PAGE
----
The brotherhood of the saints is international, and if we are members of this fellowship we will be genuinely and deeply interested in our brethren the world over. Paul was not satisfied to know that once he had preached the Gospel in Thessalonica and that some believed. He wanted to know how these believers were prospering spiritually. When he learned that they were holding fast the profession of their faith, he rejoiced.

From the apostle’s letter to them we can understand somewhat the nature of the report Timothy brought to him. Our text speaks of their “work of faith,” their “labor of love,” and their “patience of hope.” Evidently, however, the report was more specific than merely that they had faith, love and hope. It indicated that they had a faith which worked, a love which labored, and patience which was the practical outgrowth of the hope with which they were inspired.


The Apostle James tells us that faith without works is dead. (James 2:17-20) However, the faith of the Thessalonian brethren was very much alive. “From you,” the Apostle Paul wrote to them, “sounded out the word of the Lord not only in Macedonia and Achaia, but also in every place your faith to God-ward is spread abroad; so that we need not to speak any thing.” (I Thess. 1:8) What a testimony of a working faith! They not only believed the Gospel themselves, but they believed in it so wholeheartedly that they were laying down their lives to let others know about it. Thus they were “ensamples to all that believe in Macedonia and Achaia.”—vs. 7

We may say to ourselves and to others that we have absolute faith in the truth of the Gospel, but is our faith working? Genuine faith always works. By faith “Abel offered unto God a more excellent sacrifice than Cain.” By faith Enoch “pleased God.” By faith Noah built the ark. By faith Abraham left his native country and lived in tents in a strange land. By faith he prepared to offer Isaac in sacrifice. By faith Moses led the children of Israel out of Egypt and through the Red Sea. Indeed, all the great things which were accomplished by these ancient servants of God were wrought by faith.—Heb. 11:4-29,39,40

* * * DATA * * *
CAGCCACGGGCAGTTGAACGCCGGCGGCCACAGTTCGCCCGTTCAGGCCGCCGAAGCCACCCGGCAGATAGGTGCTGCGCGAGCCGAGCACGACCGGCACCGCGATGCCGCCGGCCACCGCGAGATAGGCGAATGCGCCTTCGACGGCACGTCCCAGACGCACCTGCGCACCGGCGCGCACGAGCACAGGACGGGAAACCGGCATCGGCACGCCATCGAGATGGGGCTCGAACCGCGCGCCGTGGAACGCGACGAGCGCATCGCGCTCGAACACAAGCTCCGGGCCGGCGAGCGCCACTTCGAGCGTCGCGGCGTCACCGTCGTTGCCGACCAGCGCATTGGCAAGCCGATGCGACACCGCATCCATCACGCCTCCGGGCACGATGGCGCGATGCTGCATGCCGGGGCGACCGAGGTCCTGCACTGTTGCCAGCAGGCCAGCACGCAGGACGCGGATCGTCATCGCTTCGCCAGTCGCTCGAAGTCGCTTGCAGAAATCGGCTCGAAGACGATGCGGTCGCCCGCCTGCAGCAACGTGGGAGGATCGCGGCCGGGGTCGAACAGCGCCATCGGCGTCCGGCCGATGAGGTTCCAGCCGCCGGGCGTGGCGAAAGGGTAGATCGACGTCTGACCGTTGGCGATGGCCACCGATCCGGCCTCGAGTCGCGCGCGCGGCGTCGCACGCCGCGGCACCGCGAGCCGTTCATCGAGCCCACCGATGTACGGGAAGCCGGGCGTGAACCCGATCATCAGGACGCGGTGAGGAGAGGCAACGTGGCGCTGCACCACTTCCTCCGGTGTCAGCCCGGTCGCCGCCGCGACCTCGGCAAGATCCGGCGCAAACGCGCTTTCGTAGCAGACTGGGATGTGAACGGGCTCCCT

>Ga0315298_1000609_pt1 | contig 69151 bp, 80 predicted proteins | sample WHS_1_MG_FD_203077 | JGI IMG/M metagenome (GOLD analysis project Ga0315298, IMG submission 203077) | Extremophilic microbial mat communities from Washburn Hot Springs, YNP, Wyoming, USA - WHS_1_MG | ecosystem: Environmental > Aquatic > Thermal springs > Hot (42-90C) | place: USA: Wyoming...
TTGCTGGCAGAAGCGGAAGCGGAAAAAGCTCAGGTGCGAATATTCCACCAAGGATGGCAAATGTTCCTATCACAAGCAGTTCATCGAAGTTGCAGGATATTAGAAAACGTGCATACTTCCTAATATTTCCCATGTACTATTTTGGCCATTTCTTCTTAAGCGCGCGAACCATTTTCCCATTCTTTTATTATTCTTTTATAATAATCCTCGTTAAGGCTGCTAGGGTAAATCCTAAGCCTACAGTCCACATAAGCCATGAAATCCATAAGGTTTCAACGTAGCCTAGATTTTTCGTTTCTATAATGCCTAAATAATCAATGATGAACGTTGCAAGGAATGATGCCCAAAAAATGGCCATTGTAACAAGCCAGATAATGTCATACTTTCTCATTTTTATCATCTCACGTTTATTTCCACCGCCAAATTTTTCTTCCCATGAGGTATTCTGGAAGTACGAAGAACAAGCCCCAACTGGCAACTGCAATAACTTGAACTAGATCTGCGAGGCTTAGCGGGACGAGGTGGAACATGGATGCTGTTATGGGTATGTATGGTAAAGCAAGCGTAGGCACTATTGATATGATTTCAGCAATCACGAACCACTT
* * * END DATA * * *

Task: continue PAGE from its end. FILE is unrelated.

Faith is a moving power in the lives of the Lord’s people. Faith in God and in his plan makes that cause our own, one for which we are willing to die, and without asking how, when, or why. If we really believe in the divine purpose for mankind nothing can prevent us from talking about it. Belief that in the near future the Creator of the universe will use his power to establish upon this earth a righteous government which will bring peace and health and life to the people should lead all who possess such faith to sacrifice even life itself in appreciation of this knowledge.


The work of faith and labor of love are closely related and, in reality, inseparable in the true Christian life. However, the Apostle Paul’s use of the two expressions helps to give us a more comprehensive understanding of the manner in which the zeal of the Thessalonian brethren was demonstrated in what they did for others. Their work of faith was an expenditure of energy along the lines of giving witness to the Gospel, while their labor of love was the practical evidence of their interest in the brethren. We get this thought from the apostle’s language in Hebrews 6:10, where we read, “For God is not unrighteous to forget your work and labour of love, which ye have shewed toward his name, in that ye have ministered to the saints, and do minister.”

Timothy’s report to Paul of the condition which prevailed in the Thessalonian church must have convinced the apostle that these brethren did indeed have a true love for all the Lord’s people. He writes to them, saying, “As touching brotherly love ye need not that I write unto you: for ye yourselves are taught of God to love one another. And indeed ye do it toward all the brethren which are in all Macedonia: but we beseech you, brethren, that ye increase more and more.”—I Thess. 4:9,10

Just as the faith of the Thessalonian brethren had caused them to engage in the work of spreading the Gospel far beyond their own immediate vicinity, so their love prompted them to serve the brethren throughout all Macedonia. Evidently Jesus’ commandment to love one another had taken on a wider meaning to them than that of doing what they could merely for their own congregation. Their labor of love for the brethren had reached out and become a blessing to the saints in the entire region. The fact that Paul complimented the Thessalonian brethren for this all-embracing love indicates that without doubt he shared their attitude and was pleased with their efforts.